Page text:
Paris operations chief named Disneyland president Tuesday, 13th October 2009 00:21 GMT
Our resortís own George Kalogridis, chief operating officer for Disneyland Paris, has just been named as the new president of Disneyland Resort in California.
The coveted position in California opened up after previous president Ed Grier stepped down last week
, right on schedule at 3 years into the job.
For newly-promoted Kalogridis
, this also ends a three-year reign. George became Chief Operating Officer (COO, or French title, Directeur Gťnťral Adjoint: Opťrations
) for Euro Disney SCA, operating group of Disneyland Paris, back in 2006 after Karl Holz was promoted to Chief Executive Officer.
In that time, weíve seen new parades, new shows and no less than six new attractions ó including of course, the formidable Twilight Zone Tower of Terror
. Weíve also enjoyed a renewed focus on the resortís upkeep and details, increasingly wonderful Cast Members, new initiatives like Extra Magic Hours and E-Tickets, and in pure number terms, the most successful years of the resortís life to date.
Meanwhile, characters have taken over some of the magic of the original park, proper entertainment has been shunned in favour of street dance-alongs, attractions have been forced into reduced operating hours, hotel pools have stayed closed until 3pm, the official website has remained incredibly poor, and progress, generally, at Walt Disney Studios Park
has been disappointingly slow and half-hearted. And of course, during his entire run as COO, George Kalogridis would never
have seen the front of Disney Studio 1
ó it being flanked first by Chicken Little
advertisements, then later a ďrefurbishmentĒ covering for the past 14 months.
Overseeing such a large programme of expansion should certainly have set him in good step for the continuing billion-dollar expansion and improvements still ahead at Disneyís California Adventure park, if his time overseeing the opening
of that park didnít already ó he was their senior vice president of operations first, from 2000 to 2002. Further back, he has history in Paris as one of the original Cast Members on the pre-opening development team in 1988.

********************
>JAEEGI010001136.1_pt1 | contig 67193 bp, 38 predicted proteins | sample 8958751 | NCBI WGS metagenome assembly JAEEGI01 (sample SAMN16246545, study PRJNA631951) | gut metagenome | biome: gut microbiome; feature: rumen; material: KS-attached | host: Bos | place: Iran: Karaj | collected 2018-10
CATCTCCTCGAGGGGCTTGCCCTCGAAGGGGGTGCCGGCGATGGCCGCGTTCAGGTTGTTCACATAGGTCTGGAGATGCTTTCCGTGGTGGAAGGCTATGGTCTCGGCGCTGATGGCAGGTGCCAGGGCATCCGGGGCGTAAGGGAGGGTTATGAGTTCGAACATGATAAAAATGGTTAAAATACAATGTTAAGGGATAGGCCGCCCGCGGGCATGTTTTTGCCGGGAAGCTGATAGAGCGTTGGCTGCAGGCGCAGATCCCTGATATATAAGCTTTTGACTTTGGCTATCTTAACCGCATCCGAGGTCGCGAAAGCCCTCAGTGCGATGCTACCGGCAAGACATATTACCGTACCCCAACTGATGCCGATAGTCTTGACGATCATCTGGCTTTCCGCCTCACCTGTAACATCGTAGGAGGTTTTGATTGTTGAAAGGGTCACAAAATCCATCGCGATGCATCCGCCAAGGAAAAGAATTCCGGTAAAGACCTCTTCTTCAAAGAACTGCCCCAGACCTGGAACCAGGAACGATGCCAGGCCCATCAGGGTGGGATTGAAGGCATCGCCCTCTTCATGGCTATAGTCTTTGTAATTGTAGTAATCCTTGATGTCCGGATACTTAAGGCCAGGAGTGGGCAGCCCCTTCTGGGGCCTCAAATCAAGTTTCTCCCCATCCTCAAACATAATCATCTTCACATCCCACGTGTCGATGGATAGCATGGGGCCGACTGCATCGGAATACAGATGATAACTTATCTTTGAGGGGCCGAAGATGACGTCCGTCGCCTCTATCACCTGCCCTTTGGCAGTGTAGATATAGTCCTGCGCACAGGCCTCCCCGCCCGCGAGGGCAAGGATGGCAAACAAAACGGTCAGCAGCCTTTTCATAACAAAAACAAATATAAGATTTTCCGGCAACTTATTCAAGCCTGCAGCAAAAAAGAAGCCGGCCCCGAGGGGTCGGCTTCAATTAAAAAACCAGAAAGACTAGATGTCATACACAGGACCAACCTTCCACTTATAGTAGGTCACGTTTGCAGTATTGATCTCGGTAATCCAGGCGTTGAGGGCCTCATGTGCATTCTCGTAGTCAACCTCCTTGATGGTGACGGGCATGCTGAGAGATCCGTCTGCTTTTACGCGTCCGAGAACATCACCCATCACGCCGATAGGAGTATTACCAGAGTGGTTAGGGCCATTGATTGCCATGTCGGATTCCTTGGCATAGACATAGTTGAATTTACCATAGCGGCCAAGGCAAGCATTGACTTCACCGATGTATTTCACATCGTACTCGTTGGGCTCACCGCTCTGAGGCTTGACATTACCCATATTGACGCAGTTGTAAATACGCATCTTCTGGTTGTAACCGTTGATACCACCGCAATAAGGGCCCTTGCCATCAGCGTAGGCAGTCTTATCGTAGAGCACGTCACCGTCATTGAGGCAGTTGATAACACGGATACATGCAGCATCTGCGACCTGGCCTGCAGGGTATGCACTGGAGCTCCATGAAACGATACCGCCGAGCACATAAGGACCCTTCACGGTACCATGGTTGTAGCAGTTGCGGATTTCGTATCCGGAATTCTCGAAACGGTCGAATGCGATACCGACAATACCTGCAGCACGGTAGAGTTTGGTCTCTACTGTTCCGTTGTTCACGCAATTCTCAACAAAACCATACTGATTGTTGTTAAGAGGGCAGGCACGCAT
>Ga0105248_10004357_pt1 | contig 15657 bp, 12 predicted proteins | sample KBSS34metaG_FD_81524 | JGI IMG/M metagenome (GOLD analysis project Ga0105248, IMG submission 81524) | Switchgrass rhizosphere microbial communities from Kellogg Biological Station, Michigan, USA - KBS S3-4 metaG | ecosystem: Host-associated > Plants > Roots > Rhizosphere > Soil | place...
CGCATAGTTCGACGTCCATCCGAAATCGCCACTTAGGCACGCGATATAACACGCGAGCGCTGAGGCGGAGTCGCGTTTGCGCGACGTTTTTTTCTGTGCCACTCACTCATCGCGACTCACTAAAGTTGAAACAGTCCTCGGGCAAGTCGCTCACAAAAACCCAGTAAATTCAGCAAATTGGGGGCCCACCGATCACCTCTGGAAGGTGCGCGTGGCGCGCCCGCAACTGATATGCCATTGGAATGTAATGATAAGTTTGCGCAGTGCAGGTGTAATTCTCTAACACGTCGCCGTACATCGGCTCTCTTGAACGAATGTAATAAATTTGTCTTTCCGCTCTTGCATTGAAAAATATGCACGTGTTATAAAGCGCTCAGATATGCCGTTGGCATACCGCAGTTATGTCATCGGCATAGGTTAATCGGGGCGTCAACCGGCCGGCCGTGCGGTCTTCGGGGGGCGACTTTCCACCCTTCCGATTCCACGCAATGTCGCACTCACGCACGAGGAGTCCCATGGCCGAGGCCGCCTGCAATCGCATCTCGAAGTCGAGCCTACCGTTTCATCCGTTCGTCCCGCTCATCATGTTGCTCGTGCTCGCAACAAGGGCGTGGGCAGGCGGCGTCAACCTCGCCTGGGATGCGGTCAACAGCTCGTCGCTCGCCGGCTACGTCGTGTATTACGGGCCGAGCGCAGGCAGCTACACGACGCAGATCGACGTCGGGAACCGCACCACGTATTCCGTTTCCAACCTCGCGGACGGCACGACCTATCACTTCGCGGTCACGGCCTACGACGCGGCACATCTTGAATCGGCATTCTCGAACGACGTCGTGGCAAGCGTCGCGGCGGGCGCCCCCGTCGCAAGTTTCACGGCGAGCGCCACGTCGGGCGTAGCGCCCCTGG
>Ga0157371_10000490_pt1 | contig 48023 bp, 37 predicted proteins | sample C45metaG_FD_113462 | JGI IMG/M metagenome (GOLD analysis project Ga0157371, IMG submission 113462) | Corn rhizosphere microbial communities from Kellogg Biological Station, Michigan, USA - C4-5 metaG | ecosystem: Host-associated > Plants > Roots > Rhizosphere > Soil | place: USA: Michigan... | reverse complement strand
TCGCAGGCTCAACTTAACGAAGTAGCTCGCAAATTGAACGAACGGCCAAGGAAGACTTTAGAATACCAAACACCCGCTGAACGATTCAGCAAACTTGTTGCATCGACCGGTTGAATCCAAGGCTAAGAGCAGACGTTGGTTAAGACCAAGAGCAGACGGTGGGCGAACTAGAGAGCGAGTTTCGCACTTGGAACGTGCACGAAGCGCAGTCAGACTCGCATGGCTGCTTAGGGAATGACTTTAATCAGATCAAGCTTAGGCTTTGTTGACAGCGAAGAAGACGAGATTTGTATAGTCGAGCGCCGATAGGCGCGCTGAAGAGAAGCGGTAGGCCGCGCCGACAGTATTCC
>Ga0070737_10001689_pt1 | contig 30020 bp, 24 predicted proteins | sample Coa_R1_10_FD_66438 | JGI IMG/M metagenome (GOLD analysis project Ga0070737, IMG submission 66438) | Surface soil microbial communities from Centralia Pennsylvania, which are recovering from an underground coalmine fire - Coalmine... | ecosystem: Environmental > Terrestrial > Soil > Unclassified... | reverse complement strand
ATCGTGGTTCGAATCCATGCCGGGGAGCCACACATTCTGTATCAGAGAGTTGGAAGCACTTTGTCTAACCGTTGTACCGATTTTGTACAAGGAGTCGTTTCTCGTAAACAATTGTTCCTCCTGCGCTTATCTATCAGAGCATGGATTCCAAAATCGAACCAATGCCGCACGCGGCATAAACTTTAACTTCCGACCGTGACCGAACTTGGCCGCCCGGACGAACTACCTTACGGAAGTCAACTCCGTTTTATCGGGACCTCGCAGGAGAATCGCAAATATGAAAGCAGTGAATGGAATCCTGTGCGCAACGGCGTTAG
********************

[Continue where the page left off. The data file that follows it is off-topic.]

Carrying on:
The past three years have been spectacularly successful for Disneyland Paris, and we can only hope that the incoming COO is somebody who knows exactly what Disneyland should
be ó (preferably the Californian or Japanese version, eh?) ó and how to achieve that kind of quality more consistently in Paris.
Euro Disney SCA have yet to announce a replacement. UPDATE (01:46 GMT)
ó The OC Register ďAround DisneyĒ blog has just posted an exclusive Q&A with George Kalogridis
, with several interesting comments on the similarities between the California and Paris resorts and some operational tricks learnt in Paris. Hereís an excerpt:
Q. What have you learned from other resorts and your previous stint here that you can bring to the new job?
A. Probably, the one thing thatís most interesting is Disneyland Paris and Disneyland California are the two sites that are the most similar. Both have two theme parks, resort hotels and a retail-entertainment center. Both are in an urban environment. Secondly Ö in the last three years, Iíve opened a new major attraction each year in my time in Paris. So, I think I also have very recent experience opening a big new attraction. I see the same opportunity here.
Q. What lessons did you learn from the similarities of Disneyland and Disneyland Paris?
A. I think the dynamic of guest visitors and whether or not they choose to cross over to the other park and what makes them choose to do that. Itís an interesting dynamic. Thereís no recipe for it. But itís a big issue as to how you operate. I think we had some learning in Paris. For example, turning the direction of the parade made a big difference in terms of the crush exiting to get to the other park. Again, itís not that itís the right thing or the wrong thing here, but itís learning. Ö I think the Paris site and this site are the only ones where guests can walk between two parks without a mode of transport.
Q. How do you see your role with guests?
A. I hope, first of all, to be able to meet many of them. Ö My job has to make sure everything is in place for everyone to take care of the guests and the product.
Q. As Orange Countyís largest employer, how do you see your role in the community?
A. Itís obviously an important role. Ö I think my experience tells me that weíve got great relationships with the government, the city and the county and Iím confident that they will continue in the future.
And some good news for Disneyland Resort fans (and MiceAge columnists) ó George states very specifically that ďIím in the parks and hotels more than Iím not. Iím a visible person. [...] My goal is to be very visible. And in my time with the company, thatís always proven to be something thatís doable.Ē